Saw this this morning and wondered what your take would be–one of my hbac groups posted this info for a study and I just felt weird about the participant criteria. It just seemed odd to me:

    Participants needed for a project about
    *Out of Hospital Birth Experiences*
    *Who can participate?* Women who gave birth in the last 5 years at a birth center, Or had a planned homebirth or a surprise (unplanned) out of hospital birth AND who have a history of childhood abuse and/or sexual trauma AND/OR are African-American

    I can see the correlation along the lines of ptsd–but why all lumped together?

    Thanks for the post.

    • Br00ke says:

      Oh and my question is more rhetorical–but I would like to hear people’s responses. Most folks on my group aren’t even reading it right–thinking you must be AA and abused–not that my comprehension is currently much better.

      • mama says:

        yeah that is just weird. i had to read it three times just to understand it. it would have been really helpful to me if they had posted *why* that was their criteria. like why afr-am and not latina or indigenous?

  • Derel says:

    I would imagine that a poisoned environment would also play heavily into infant mortality rates. I wouldn’t know how one could measure stress responses, and obviously higher stress caused by racism isn’t healthy, but I would wager that a poisoned environment plays a prominent role in infant mortality rates.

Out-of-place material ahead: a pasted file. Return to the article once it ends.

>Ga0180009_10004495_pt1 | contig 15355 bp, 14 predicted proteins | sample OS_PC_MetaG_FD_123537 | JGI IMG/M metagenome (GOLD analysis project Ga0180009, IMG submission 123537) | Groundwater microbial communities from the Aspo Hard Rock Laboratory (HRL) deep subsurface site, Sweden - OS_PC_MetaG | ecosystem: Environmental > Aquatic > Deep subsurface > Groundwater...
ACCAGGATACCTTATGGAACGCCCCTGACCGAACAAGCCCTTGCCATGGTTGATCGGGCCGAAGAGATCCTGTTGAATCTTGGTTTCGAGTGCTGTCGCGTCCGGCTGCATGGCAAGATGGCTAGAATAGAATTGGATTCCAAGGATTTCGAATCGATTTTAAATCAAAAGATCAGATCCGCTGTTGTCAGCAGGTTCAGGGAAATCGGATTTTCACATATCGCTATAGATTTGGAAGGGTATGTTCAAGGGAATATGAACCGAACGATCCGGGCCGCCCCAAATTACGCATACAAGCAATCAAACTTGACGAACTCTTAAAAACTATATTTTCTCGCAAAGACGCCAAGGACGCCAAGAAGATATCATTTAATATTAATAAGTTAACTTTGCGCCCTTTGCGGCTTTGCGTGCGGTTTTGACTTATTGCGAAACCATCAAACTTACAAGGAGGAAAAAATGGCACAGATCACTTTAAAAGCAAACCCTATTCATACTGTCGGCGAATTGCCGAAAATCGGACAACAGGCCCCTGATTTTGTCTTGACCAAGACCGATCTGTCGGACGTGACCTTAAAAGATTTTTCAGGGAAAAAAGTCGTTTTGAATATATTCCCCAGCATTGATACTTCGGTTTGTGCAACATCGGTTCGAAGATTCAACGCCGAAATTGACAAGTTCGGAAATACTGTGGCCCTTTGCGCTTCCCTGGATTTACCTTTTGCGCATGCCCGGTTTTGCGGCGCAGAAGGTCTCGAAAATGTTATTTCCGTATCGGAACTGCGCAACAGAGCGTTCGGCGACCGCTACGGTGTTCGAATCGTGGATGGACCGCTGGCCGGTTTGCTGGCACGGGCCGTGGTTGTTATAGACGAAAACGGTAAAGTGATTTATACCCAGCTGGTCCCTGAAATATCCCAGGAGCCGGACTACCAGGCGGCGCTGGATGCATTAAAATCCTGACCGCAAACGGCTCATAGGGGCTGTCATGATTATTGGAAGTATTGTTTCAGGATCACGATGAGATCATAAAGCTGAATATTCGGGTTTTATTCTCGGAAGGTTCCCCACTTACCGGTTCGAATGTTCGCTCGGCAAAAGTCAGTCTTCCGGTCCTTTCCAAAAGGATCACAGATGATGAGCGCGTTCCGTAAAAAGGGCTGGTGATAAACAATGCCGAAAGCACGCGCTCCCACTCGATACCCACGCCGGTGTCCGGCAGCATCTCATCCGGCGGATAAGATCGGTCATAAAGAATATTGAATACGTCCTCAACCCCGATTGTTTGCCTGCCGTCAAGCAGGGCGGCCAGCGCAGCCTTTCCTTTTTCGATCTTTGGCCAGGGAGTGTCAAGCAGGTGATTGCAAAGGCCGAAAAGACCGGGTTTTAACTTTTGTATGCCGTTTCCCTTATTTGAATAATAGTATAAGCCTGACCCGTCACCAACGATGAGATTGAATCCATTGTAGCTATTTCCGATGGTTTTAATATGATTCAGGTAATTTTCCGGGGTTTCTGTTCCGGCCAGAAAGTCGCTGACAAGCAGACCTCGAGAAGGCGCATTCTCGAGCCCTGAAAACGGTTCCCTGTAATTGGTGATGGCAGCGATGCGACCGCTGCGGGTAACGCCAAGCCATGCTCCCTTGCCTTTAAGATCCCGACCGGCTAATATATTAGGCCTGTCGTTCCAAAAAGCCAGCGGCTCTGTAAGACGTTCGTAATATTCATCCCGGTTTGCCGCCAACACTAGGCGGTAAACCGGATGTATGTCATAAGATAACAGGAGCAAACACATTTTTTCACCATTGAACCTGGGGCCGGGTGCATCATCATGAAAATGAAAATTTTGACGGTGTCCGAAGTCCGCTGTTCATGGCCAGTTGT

• k. emvee says:

      Absolutely. I wonder if anyone knows of good explicit links between the reproductive justice and environmental justice movements? I see that they must be very connected – but haven’t kept up with either since I graduated college like I should have.

    • mama says:

      yes, i think there are strong environmental factors. but look. educated upper middle class black women are still having major differences in infant and maternal mortality than white women of the same education and socio economic status. we have to assume that those upper middle class black women are living in neighborhoods that are not plagued by the detritus of environmental racism. so it has to be deeper than environment.
      also, one measures stress responses – in this case – by measuring the blood pressure rates of white and black people who have similar lifestyles.

      • k. emvee says:

        I absolutely agree. And I think it’s all compounded – environmental issues, class issues, race issues. And that if it’s that bad for educated upper middle class black women, it’s hard to face what the realities are for uneducated, poor black women living in environmentally polluted and degraded areas.

  • Ash says:

    Thank you for this post. As a white student midwife, this is beyond helpful. I want all of the other students at my school to know this stuff too. What do you think about a petition or something to MEAC to encourage them to mandate education about these things to all MEAC approved schools?

    • mama says:


      yeah i do think its important that birth workers understand all of the major components that make up the pregnancy/birth/nursing experience. not simply the physiological ones. i know that there is a meme in the birth world that the physiological trumps all. but more and more we are seeing that that is an old and inadequate paradigm if our goal is to support women and their reproductive choices.